Every type of music it has its own type of “Swing”, which ultimately refers to the feel of the music. Even music that is considered “straight” has its own particular type of swing. The reason that I have Go-Go in parentheses is because it is the type of swing that I wanted to talk about today but not in the manner you may think.

Every now and then I’ll get in a place where I want to hear some Go-Go. The music is near a dear to me because it was through that music that I got my start playing “professionally” whatever that means. I mean we did have paying gigs but trying to split however much money between 7 or 8 folks it usually ended up being that we were subsidizing a meal moreso than making a profit. But I digress…

But really the purpose of this post is to show how the “swing” of Go-Go was co-opted into song that you may not immediately think of as being related to Go-Go. But as the title implies it’s all about that swing! Another impetus for writing this is for all the “I can’t stand that music, it all sounds the same to me people” that I’ve encountered for decades. It’s not that everyone has to like every type of music but it makes me laugh when people can’t connect the dots between something they “despise” and something they love.

First let’s get something out of the way… the initial swing, the pocket of classic Go-Go comes from this song:

Listen to the pattern of the drums: Boom bap boom boom bap boom : That’s the basis for the Go-Go swing.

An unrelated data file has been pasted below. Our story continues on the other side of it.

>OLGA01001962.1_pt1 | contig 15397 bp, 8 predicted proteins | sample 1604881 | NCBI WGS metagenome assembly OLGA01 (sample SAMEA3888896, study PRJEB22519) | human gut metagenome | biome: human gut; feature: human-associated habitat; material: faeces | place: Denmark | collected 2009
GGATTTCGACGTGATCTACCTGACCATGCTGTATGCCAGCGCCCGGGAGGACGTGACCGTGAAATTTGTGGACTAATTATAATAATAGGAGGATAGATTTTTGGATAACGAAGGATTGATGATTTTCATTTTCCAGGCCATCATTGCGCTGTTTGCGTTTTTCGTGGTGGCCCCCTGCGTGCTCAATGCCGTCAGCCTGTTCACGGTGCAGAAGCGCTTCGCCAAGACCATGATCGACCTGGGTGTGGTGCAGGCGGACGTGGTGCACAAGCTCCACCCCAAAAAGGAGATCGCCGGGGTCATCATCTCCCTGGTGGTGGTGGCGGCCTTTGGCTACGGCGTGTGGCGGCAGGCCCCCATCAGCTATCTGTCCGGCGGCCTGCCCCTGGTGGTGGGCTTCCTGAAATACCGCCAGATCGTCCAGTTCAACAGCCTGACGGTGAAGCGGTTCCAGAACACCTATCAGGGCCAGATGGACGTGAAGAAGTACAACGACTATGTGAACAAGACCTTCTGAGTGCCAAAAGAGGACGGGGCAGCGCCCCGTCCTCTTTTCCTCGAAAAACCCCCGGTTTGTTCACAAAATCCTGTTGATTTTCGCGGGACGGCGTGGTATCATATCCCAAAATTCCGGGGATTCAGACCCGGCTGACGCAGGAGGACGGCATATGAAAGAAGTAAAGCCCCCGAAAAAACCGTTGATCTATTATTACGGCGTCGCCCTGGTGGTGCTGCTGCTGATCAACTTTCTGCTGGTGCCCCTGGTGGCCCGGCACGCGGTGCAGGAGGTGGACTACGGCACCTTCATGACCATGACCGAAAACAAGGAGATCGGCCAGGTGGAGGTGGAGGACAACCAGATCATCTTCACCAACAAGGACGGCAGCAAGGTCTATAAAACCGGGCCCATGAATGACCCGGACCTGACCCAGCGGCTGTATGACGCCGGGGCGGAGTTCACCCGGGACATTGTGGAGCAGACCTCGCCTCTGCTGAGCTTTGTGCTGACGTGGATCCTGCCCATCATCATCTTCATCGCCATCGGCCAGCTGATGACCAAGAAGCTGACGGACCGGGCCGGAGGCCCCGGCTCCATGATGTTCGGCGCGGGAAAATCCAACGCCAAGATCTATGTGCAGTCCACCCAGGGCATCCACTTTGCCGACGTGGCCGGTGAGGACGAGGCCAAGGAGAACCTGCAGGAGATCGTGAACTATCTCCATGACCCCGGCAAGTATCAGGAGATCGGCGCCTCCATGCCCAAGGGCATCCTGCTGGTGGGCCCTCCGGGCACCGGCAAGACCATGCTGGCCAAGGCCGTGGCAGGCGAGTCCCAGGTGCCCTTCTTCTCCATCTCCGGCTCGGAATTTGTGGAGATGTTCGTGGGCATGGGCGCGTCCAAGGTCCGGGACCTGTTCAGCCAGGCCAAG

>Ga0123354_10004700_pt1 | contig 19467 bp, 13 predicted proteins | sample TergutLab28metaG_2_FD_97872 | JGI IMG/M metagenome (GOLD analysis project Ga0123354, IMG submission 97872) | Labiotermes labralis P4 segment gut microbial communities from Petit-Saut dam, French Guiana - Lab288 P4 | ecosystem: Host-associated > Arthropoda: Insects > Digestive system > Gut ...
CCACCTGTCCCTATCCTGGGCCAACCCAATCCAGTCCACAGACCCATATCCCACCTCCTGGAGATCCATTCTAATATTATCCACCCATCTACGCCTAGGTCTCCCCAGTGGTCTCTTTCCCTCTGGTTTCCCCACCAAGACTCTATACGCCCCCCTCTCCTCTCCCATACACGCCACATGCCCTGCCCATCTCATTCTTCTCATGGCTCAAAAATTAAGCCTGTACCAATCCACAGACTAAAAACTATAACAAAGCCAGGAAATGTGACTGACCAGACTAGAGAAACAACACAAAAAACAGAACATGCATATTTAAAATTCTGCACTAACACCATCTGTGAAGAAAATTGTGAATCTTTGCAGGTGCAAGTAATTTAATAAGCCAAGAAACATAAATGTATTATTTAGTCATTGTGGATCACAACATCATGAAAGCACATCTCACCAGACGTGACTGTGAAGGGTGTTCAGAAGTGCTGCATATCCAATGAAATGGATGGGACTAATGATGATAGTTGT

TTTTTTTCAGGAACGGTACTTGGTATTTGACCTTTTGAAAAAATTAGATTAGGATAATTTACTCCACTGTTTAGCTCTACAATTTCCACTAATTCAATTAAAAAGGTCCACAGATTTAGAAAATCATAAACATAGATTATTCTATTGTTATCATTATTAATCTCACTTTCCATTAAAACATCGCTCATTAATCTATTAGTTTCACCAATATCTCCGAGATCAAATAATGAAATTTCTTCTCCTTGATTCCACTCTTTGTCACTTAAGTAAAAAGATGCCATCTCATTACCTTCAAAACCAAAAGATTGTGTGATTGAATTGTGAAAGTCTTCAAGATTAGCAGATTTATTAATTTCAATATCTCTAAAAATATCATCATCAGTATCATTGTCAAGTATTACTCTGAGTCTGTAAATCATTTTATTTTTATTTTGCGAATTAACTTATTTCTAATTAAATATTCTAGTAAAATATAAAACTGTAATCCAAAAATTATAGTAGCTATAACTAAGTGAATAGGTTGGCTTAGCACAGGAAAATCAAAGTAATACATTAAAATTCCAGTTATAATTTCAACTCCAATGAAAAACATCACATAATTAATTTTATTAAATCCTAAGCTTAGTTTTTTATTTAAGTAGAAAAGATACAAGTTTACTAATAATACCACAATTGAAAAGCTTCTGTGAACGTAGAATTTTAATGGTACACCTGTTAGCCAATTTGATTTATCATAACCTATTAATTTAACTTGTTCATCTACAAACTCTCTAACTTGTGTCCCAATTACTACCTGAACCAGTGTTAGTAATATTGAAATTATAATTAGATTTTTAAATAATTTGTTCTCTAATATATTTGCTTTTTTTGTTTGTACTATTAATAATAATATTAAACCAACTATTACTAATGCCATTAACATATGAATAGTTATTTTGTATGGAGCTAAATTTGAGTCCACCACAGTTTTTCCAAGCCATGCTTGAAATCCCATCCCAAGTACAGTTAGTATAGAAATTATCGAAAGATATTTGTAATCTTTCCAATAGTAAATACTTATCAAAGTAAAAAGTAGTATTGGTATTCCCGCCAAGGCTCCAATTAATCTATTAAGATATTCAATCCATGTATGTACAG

Checkout the Godfather of Go-Go Chuck Brown and how the basis for the entire groove is built on that beat.

Now at this point it would be incredibly easy to post a clip of Salt N’ Pepa’s “My Mic Sounds Nice” which uses the Mr. Magic sample to prove my case, but that’s entirely too easy. Nah we’re not going to do that. But we will take another song from that era that was produced by a producer who was influenced by the Go-Go Swing: Teddy Riley

Go-Go Swing was also very, very popular in The U.K. in the 80’s… listen at the influence it had on this hit from 1989

Finally, what really spurred this post on was I was driving to work the other day and this particular song came on the radio and upon listening to it I was reminded that here was another example of a song that had co-opted that swing and then went on to chart success.

This really is not a moratorium on whether or not you like Go-Go. As I stated at the outset everything is not for everyone… this is more about connecting the dots and recognizing influences and how something a seemingly simple as a groove, a swing, a feel can create a genre of music and influence countless others.

Ivan Orr is a multi-instrumentalist, composer, performer, and writer. A native of Charlottesville, Virginia Ivan was involved with the forming and nascent days of The Music Resource Center as its first Program Director. A graduate of Virginia Commonwealth University’s Department of Music, Ivan currently resides in Richmond, VA where he maintains an active performance and production schedule while serving as the Music Editor for Grown Folks Music, a position he has held since 2010.